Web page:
Wing had a bit of a different experience as she began considering Stanford when contacted by head coach Kristen Smyth.
"At first I was a little hesitant about moving to the U.S., so I took some time to think about it," said Wing.
After a couple months, she decided Stanford was the next step in life and began preparing for the SATs.
Morgan arrived at Stanford in the fall of 2010, while Wing began in 2011. Another aspiring Olympic gymnast joined the Cardinal in 2010, Vaculik.
Vaculik missed an opportunity to make Canada's 2008 Olympic team because of an injury. But she was determined to compete in London in 2012. She made the decision to attend her freshman year at Stanford and defer her second year, instead of deferring her first two years.
During her freshman year, Vaculik contributed right away, posting personal highs of at least 9.825 on all four events.
Vaculik returned home after her freshman year to prepare for the Olympics. This time, she made the team and helped lead Canada to a fifth-place team finish - the highest Olympic finish in Canadian women's gymnastics history.
"It was incredible to be there and have that opportunity," Vaculik said. "It was tough being away from the team at Stanford, but it was nice to make it to the Olympics. It was like the light at the end of the tunnel and it was a nice payoff."
Vaculik says she often has difficulty describing exactly what it felt like to finally make it to the Olympics and compete because it was such a unique experience and something she had never felt before.
"So much goes into the preparation for that event," Vaculik said. "It's like a lifetime sport and going up there for the first time when you step in front of the crowd and the lights come on and your country is announced, it's an incredible feeling."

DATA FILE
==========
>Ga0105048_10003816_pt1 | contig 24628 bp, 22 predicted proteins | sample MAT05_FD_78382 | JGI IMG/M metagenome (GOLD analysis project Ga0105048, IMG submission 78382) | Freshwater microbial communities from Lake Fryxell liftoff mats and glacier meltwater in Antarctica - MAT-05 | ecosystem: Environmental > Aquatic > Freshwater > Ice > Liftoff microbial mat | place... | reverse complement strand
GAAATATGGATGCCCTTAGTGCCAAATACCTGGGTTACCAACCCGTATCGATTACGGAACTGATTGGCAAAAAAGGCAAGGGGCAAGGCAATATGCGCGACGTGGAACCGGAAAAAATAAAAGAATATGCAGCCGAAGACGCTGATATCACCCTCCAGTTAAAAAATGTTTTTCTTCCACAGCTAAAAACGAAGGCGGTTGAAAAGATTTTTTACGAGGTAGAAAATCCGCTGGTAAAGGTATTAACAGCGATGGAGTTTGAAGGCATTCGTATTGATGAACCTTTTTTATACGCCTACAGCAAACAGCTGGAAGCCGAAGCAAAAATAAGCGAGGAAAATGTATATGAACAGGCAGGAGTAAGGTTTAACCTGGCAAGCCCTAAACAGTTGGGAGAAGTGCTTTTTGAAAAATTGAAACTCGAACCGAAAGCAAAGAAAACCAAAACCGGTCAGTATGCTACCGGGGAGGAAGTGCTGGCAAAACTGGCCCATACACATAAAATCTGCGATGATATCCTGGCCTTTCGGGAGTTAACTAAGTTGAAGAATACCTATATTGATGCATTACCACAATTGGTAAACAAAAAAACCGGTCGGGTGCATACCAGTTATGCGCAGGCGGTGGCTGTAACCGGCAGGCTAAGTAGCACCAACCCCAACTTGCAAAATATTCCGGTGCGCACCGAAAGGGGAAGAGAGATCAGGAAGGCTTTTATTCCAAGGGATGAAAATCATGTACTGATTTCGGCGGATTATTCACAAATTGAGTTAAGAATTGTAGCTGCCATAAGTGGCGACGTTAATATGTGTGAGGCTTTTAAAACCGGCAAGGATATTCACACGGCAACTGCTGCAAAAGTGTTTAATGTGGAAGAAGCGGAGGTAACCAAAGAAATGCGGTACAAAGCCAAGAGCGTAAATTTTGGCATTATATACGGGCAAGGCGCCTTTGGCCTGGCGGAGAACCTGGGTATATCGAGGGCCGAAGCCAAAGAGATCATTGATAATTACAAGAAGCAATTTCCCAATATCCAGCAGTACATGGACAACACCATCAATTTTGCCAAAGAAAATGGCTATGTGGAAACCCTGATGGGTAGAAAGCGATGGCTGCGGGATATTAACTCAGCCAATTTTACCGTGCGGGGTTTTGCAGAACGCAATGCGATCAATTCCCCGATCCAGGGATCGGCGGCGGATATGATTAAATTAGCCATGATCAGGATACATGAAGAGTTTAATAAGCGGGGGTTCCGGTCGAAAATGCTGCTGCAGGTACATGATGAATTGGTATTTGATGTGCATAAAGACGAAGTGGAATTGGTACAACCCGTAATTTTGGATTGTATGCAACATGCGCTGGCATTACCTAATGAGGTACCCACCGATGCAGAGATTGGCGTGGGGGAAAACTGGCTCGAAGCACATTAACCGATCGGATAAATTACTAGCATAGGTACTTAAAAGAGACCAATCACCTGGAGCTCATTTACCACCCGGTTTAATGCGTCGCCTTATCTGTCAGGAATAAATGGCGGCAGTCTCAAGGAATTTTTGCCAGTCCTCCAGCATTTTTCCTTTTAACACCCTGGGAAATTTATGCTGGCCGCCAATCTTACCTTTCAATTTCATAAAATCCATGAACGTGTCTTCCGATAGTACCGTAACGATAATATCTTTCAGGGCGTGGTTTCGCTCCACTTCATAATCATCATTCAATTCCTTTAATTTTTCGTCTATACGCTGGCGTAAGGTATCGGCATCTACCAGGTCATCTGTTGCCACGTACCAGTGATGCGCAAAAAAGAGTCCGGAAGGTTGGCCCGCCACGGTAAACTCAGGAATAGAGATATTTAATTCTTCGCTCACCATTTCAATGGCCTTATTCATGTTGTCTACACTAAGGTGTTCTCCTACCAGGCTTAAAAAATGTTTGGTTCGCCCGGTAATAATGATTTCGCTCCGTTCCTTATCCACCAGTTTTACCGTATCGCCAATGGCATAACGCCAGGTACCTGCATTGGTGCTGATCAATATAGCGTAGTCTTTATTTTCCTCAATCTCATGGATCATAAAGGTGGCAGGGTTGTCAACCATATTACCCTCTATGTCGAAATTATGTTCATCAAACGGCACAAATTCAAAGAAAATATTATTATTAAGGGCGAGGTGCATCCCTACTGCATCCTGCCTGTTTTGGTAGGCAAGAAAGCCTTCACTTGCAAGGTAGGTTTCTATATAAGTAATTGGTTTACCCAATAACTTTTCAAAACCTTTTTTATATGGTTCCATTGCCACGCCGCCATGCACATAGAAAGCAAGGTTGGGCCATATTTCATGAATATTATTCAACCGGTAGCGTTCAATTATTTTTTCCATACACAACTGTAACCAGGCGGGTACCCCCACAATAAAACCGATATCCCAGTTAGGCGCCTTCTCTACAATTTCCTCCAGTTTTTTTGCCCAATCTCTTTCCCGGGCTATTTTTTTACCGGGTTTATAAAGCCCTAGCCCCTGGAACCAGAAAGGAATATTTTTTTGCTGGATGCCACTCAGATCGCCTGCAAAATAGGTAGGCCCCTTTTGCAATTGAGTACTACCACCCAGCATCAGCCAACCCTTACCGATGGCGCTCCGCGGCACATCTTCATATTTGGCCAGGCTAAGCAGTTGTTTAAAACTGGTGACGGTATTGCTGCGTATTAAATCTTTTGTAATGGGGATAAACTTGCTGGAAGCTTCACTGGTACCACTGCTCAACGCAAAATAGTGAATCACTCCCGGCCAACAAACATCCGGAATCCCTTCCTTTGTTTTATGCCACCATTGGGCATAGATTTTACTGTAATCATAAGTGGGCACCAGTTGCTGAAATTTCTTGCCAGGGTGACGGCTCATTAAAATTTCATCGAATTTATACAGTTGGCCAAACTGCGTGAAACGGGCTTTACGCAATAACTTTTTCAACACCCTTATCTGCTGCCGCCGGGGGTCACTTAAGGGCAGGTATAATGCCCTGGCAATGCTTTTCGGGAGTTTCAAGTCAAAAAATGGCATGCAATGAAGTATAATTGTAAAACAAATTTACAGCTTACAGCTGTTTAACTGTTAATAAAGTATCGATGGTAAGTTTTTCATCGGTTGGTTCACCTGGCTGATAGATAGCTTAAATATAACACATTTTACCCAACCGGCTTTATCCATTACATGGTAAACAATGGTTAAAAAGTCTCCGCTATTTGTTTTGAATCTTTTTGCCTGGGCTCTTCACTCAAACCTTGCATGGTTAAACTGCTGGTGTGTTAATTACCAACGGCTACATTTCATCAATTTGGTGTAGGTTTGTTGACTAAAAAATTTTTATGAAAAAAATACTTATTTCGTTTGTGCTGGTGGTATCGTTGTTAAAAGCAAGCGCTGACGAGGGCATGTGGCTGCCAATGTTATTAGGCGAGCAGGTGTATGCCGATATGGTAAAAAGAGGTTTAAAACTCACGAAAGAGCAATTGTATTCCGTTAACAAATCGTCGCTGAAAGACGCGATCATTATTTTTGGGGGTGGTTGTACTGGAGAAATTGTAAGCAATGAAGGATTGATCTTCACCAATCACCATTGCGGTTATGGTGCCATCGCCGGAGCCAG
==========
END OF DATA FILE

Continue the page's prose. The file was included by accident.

When Vaculik returned to campus in the fall of 2012, it marked the first time all three gymnasts were at Stanford at the same time.
But the question lingers: what was it exactly that brought the Olympic trio from three different countries - a total of roughly 15,520 miles of combined travel - to Stanford?
Each of the three provided a similar answer consisting of elite academic and athletic opportunities, the beautiful campus and the fact that Stanford is universally recognized.
Perhaps the most important answer is found in the passionate response each gymnast provided: the team atmosphere in collegiate gymnastics that is embodied at Stanford.
"A lot of competition when I was younger had a little bit about the team but was also about the individual," said Morgan. "Since I've come here, there's been a lot more focus on the team and making sure that everybody is looked after and all the decisions are made for the team and not for the individual."
Wing and Vaculik echo Morgan's sentiment and believe this has been the most important and enjoyable difference from international competition.
Similar to the Olympics, Stanford has served as a medium for the three gymnasts to utilize their skills developed in different parts of the world, and come together to compete as a team toward a common goal.
They might not know exactly how they ended up in the same place, but each athlete takes comfort in knowing they are still competing for pride, pursuing perfection and, now, doing it completely for the team.
--Greg Marsh, Stanford Athletics